INS394 - Voices from the Front: Contemporary Indigeneity

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Last revision date Oct 29, 2019 9:09:58 AM
Last review date Oct 29, 2019 9:09:58 AM

Subject Title
Voices from the Front: Contemporary Indigeneity

Subject Description
This course combines classroom discussion, guest lectures, and cultural experiences to raise awareness and help students gain a deeper understanding of varied contemporary experiences. We will explore significant issues related to colonization, justice, the contemporary indigenous experience, gender, through guest speakers, documentaries, current events, podcasts, literature, and art. 

Credit Status
This course is an upper semester social science elective for the Honours Bachelor of Interdisciplinary Studies degree and an upper level social science Liberal Studies option for other college degree programs.

Learning Outcomes
Upon successful completion of this subject the student will be able to:

Examine the Principles of Reconciliation described in the TRCC’s findings
-Examine Canada’s role as a colonial power in contributing to the challenges that past and current indigenous communities face
-Explain how the gendered indigenous experience presents unique perspectives and unique challenges
-Analyze the ways in which the Canadian justice system impacts indigenous communities
-Explore how contemporary indigenous perspectives are reflected in cultural artefacts and experiences
-Reframe your understanding of the Canadian historical narrative to be more inclusive of indigenous experiences and perspectives

Essential Employability Skills
Communicate clearly, concisely and correctly in the written, spoken and visual form that fulfils the purpose and meets the needs of the audience.

Apply a systematic approach to solve problems.

Use a variety of thinking skills to anticipate and solve problems.

Locate, select, organize, and document information using appropriate technology and information systems.

Analyze, evaluate, and apply relevant information from a variety of sources.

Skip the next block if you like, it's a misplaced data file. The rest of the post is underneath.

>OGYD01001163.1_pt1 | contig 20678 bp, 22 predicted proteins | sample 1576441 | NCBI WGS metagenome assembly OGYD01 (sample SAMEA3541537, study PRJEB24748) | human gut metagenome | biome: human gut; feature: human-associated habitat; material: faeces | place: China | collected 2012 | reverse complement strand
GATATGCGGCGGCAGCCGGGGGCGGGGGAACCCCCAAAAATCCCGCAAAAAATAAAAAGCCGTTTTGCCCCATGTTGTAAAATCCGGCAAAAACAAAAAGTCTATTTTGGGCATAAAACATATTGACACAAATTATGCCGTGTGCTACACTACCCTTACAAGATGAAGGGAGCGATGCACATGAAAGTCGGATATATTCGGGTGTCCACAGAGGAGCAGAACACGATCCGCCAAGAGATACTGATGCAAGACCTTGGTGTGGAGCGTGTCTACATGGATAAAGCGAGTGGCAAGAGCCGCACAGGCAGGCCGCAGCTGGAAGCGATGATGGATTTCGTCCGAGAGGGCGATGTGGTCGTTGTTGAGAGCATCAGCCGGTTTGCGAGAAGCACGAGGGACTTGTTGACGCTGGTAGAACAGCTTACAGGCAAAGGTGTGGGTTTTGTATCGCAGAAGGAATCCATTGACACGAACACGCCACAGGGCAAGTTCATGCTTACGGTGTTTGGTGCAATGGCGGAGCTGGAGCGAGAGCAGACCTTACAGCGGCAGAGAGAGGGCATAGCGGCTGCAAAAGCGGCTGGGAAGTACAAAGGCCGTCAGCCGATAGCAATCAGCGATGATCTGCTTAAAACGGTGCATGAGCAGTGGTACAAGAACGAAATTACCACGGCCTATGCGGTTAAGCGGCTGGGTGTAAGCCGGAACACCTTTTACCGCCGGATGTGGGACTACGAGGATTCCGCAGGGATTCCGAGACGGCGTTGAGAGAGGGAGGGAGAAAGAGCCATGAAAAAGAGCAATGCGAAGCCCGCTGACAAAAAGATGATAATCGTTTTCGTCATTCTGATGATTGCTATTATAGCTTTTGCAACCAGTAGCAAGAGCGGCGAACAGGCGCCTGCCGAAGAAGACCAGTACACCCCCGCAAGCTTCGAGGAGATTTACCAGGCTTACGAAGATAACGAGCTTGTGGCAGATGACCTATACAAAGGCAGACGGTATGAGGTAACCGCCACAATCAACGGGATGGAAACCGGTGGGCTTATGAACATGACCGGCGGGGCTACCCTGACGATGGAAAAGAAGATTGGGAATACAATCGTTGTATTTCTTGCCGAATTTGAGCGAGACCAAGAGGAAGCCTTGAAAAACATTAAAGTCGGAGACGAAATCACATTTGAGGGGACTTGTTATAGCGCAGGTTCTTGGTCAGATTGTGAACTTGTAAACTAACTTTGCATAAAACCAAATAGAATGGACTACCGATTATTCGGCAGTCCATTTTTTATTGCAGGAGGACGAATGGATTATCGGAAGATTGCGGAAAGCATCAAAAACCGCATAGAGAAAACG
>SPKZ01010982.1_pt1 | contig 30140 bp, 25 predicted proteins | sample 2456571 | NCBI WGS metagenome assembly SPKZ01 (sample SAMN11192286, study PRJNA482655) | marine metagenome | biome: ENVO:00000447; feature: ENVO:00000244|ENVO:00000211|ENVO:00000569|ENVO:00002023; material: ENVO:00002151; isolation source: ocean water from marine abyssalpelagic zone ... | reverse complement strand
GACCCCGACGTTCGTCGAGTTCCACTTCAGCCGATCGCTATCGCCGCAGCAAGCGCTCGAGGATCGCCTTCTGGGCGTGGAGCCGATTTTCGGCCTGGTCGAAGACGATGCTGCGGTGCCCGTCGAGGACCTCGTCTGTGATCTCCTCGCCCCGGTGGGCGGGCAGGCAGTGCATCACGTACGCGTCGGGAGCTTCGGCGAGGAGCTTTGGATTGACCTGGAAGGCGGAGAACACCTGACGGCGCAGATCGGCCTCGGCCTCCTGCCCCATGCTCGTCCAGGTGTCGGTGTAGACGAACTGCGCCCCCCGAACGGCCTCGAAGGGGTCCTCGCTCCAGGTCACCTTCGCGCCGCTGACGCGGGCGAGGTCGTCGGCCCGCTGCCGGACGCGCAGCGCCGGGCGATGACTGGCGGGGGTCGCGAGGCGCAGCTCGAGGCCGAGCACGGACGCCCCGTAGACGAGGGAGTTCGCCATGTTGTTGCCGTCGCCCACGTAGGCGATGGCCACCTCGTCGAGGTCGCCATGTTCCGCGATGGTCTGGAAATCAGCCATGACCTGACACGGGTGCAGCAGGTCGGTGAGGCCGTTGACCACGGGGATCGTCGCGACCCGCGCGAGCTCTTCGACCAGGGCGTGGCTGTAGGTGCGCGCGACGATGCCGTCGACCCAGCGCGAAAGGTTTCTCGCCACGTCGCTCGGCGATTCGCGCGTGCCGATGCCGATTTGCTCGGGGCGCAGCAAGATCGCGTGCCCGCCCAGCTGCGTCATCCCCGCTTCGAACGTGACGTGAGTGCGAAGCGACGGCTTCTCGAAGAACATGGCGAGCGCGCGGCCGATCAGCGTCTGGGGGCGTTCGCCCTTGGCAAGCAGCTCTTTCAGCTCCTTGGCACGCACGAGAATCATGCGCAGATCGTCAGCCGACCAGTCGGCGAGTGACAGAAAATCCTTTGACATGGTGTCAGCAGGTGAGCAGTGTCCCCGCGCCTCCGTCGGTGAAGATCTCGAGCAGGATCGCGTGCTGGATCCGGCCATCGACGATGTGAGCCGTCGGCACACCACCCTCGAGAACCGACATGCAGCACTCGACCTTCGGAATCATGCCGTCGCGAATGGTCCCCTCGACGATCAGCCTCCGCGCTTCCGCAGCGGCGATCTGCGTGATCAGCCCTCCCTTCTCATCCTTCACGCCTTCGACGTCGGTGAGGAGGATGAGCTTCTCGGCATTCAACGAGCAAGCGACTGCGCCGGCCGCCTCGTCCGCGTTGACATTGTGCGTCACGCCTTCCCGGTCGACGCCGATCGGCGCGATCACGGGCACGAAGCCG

Show respect for diverse opinions, values, belief systems, and contributions of others.

Manage the use of time and other resources to complete projects.

Take responsibility for one's own actions, decisions, and consequences.

Academic Integrity
Seneca upholds a learning community that values academic integrity, honesty, fairness, trust, respect, responsibility and courage. These values enhance Seneca's commitment to deliver high-quality education and teaching excellence, while supporting a positive learning environment. Ensure that you are aware of Seneca's Academic Integrity Policy which can be found at: Review section 2 of the policy for details regarding approaches to supporting integrity. Section 2.3 and Appendix B of the policy describe various sanctions that can be applied, if there is suspected academic misconduct (e.g., contract cheating, cheating, falsification, impersonation or plagiarism).

Please visit the Academic Integrity website to understand and learn more about how to prepare and submit work so that it supports academic integrity, and to avoid academic misconduct.

All students and employees have the right to study and work in an environment that is free from discrimination and/or harassment. Language or activities that defeat this objective violate the College Policy on Discrimination/Harassment and shall not be tolerated. Information and assistance are available from the Student Conduct Office at

Accommodation for Students with Disabilities
The College will provide reasonable accommodation to students with disabilities in order to promote academic success. If you require accommodation, contact the Counselling and Accessibility Services Office at ext. 22900 to initiate the process for documenting, assessing and implementing your individual accommodation needs.